“After the Olympics, we’ll get ruthless,” Goebbels confides in his diary on 7 August.” Then there will be some shooting.”
Berlin 1936: Sixteeen Days in August from Oliver Hilmes offers a kaleidoscope view of the Olympic games through the stories of a range of people: Nazi leaders, diplomats, socialites, writers, journalists, spies, nightclub owners, and, of course, the athletes. All this is set against the city of Berlin: a city in flux with the glories and decadence of Weimar culture fading fast–although some people were slower than others to catch on to the new reality and the horrific future.
The book, which contains some marvelous photographs from the period, begins on August 1, 1936 with the president of the International Olympic committee, Henri de Baillet-Latour, who according to Goebbels’ diary entry is one of “the Olympians [who] look like the directors of a flea circus.” This comment sets the tone for the book: appearance vs reality. For while the Olympics are solemnly held with respect for tradition, to Hitler, the games were a wonderful opportunity for propaganda. Already, on page 16 when the games open, Hitler is presented with a “symbolic Olive branch” which is followed by the athletes, who “represented by the German weightlifter, Rudolf Ismayr–take the Olympic oath.” Then in a break from protocol “after taking the vow, he waves a Swastika flag instead of the Olympic one.”
Parties and receptions: the Olympics are swathed with glittering events. As journalist Bella Fromm notes, “The propaganda machinery is trying to give visitors a positive impression of the Third Reich using the Olympics as camouflage.”
But behind the scenes of the Olympics, interesting events are taking place. Interior Minister, Wilhem Frick ordered a “gypsy manhunt day,” and two weeks before the Olympic games opened, around 600 people are rounded up and dumped in a camp on the outskirts of Berlin. The publication of the Nazi hate-rag Der Stürmer is suspended while all these important foreign visitors are in town.
There’s a ‘while Rome burns’ feel to the book. Berlin’s famous nightclubs are still operating, but “the Quartier Latin is a volcano, and patrons dance on its edge.” Similarly, The Ciro Bar and The Sherbini bar are thriving, but time is running out…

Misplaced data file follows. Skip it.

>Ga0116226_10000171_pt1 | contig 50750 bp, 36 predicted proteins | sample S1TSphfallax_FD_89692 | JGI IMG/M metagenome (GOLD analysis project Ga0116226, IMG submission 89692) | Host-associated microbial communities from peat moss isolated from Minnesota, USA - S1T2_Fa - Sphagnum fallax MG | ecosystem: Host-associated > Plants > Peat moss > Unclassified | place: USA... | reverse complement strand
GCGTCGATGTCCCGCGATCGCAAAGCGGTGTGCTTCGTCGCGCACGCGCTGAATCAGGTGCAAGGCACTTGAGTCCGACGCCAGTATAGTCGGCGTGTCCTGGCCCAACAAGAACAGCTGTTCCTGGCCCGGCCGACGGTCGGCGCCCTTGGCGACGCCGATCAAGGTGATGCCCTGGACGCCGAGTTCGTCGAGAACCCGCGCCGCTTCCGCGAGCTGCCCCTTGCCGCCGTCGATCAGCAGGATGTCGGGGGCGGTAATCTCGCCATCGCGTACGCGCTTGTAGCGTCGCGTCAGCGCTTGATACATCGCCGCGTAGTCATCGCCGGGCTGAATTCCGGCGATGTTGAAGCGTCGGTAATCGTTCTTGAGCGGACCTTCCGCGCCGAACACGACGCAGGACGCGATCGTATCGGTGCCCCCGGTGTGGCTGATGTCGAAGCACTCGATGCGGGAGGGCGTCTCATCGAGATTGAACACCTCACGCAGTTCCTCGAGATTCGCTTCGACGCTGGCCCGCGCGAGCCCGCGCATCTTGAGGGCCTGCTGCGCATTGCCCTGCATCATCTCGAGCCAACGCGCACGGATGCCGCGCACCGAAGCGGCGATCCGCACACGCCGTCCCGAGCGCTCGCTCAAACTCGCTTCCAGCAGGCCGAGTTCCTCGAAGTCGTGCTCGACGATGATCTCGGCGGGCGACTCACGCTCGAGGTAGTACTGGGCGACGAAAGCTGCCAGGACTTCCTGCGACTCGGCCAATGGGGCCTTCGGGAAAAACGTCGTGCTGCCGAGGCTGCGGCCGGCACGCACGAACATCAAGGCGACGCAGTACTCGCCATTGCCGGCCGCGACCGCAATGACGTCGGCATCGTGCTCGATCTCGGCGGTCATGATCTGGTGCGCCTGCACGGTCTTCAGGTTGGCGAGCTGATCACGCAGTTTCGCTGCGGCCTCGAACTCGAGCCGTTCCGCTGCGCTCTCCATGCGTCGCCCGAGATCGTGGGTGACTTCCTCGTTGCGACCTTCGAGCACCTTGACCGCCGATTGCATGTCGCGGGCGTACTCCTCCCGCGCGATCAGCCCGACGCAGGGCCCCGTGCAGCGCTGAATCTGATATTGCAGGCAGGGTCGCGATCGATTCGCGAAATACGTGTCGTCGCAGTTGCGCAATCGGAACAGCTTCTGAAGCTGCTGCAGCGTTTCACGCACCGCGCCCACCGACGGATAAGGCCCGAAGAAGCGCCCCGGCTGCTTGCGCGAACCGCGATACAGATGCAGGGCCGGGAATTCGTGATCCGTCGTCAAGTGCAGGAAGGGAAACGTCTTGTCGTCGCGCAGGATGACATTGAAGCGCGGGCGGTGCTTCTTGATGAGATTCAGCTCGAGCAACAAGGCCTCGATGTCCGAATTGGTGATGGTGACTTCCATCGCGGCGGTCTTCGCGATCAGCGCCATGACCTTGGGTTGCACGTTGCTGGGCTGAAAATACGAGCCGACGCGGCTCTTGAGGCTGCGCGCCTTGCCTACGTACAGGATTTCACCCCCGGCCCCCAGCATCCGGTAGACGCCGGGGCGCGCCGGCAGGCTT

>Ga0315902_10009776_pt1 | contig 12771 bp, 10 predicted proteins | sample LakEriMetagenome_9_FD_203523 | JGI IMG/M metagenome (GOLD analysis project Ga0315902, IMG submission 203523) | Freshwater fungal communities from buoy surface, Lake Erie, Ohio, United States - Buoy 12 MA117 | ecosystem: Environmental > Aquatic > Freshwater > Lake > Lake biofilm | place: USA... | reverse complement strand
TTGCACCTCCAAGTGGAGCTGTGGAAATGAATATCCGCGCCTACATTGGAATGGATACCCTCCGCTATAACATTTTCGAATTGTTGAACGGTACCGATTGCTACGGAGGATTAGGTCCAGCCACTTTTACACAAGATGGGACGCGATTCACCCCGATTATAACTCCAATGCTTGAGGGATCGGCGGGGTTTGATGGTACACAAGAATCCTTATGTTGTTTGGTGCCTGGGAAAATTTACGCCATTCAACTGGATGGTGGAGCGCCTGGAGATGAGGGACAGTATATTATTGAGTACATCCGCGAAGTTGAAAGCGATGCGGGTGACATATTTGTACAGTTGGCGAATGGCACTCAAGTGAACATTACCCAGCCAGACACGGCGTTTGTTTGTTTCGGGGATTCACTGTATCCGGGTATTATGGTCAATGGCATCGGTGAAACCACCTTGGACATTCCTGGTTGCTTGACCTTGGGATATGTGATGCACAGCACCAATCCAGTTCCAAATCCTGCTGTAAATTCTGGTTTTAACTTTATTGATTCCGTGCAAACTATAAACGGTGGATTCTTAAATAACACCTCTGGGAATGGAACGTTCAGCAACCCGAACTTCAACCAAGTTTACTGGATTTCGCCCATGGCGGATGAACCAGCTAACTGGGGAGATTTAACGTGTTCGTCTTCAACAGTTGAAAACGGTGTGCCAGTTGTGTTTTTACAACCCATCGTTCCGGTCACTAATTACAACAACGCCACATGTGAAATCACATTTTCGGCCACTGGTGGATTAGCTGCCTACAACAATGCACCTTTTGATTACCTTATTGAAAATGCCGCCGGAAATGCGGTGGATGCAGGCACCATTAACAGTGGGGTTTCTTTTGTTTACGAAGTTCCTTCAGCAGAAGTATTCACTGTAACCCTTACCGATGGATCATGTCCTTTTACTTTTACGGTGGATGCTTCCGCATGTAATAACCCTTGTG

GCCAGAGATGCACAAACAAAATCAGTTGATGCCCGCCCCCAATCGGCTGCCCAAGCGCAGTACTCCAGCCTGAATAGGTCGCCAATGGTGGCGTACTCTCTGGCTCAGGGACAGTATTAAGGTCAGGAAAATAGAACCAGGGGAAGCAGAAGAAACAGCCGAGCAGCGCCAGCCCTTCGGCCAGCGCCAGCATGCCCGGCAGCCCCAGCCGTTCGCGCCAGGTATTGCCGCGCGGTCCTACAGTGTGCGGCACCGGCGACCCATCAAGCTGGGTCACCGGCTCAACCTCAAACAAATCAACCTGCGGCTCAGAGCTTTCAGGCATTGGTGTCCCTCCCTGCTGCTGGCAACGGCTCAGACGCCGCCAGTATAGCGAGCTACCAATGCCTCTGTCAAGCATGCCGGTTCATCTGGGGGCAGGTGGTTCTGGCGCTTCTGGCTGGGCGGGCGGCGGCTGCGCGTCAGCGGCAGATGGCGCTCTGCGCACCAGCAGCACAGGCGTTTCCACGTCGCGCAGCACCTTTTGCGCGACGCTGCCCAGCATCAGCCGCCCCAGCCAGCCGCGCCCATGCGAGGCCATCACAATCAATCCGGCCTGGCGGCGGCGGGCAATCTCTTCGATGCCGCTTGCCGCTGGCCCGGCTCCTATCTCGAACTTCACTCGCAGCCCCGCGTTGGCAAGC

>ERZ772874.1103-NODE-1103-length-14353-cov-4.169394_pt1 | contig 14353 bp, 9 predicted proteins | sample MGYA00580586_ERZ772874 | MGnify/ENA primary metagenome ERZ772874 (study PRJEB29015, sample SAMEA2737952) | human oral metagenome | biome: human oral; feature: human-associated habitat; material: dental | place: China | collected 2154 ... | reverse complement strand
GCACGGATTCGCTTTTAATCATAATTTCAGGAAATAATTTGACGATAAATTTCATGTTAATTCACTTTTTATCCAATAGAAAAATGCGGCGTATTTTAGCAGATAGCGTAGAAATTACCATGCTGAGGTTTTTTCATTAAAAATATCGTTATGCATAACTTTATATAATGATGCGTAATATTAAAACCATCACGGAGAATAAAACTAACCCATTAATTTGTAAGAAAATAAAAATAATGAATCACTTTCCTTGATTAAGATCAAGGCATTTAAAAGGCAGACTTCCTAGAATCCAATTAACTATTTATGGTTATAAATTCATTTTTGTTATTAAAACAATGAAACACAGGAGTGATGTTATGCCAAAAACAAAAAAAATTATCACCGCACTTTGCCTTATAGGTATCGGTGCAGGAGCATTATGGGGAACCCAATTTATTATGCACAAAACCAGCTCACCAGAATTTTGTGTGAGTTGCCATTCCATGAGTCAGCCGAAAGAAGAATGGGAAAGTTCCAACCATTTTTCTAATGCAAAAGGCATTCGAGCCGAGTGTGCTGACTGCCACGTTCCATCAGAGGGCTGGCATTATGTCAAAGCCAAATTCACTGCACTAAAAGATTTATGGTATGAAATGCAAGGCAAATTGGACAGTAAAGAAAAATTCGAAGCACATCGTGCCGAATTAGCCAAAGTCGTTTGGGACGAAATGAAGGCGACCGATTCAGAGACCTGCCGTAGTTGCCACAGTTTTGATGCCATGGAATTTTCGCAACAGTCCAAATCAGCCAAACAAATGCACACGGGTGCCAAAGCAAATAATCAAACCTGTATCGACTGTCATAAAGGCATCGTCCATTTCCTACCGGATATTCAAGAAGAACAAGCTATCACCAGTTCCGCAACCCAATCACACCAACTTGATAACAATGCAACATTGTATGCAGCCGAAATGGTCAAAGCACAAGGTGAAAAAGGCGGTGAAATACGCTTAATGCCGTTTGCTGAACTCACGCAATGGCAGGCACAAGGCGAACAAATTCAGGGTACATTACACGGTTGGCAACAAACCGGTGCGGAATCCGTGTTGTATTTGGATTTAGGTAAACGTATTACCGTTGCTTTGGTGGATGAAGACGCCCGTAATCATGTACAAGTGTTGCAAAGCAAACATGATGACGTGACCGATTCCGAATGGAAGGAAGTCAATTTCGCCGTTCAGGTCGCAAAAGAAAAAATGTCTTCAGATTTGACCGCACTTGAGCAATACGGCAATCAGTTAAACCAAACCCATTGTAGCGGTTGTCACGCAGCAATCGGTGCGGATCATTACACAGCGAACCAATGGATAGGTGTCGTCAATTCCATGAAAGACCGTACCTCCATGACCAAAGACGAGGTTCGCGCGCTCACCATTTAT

Underneath the idea that life in Berlin is ‘normal’ we see glimpses of the seemingly innocuous ‘Travel Union Club’ otherwise known as Legion Condor, well armed, heading to Spain. And then there’s the “free German press in exile” who publish and smuggle into Germany a 16 page pamphlet.
“Get to Know Beautiful Germany: An Indispensable Guide For Every Visitor to the Olympic Games in Berlin.” The cover featured an idyllic German landscape, but inside a map pinpoints almost all of the then-existing concentration camps, penal facilities and court prisons. ‘SA torture chambers have not been included,” a footnote read. “They are too many in number.”
In Berlin, American Author Thomas Wolfe who “doesn’t like Jews” mouths off about how “people are free to speak and write and think some things in Germany that they are not free to speak and write in America. For example, in Germany you are free to speak and write that you do not like Jews and that you think Jews are bad, corrupt and unpleasant people. In America, you are not free to say this.” But Wolfe expresses this naive opinion to the wrong person: Mildred Harnack, and it’s from her that for the first time, Wolfe hears the term, “concentration camp.”
Since arriving in Berlin, Wolfe has never seen any public evidence of the tyranny she described. But what if Germany is putting on a show to fool him and the other Olympic visitors? What if the Games are just a gigantic piece of propaganda? And what if the Germans Wolfe meets every day are just extras in an exceedingly horrible play?
Berlin 1936 is initially a dizzying read, but then the central idea of appearance vs reality takes over. The author’s original approach to a slice of history is compelling and effective. Each chapter is prefaced with the report of the weather (there’s great irony here) and police reports are scattered through the text. At the end of the book, there’s a section ‘what became of.’ and in this chapter, the author traces the lives of some of the characters mentioned.
Translated by Jefferson Chase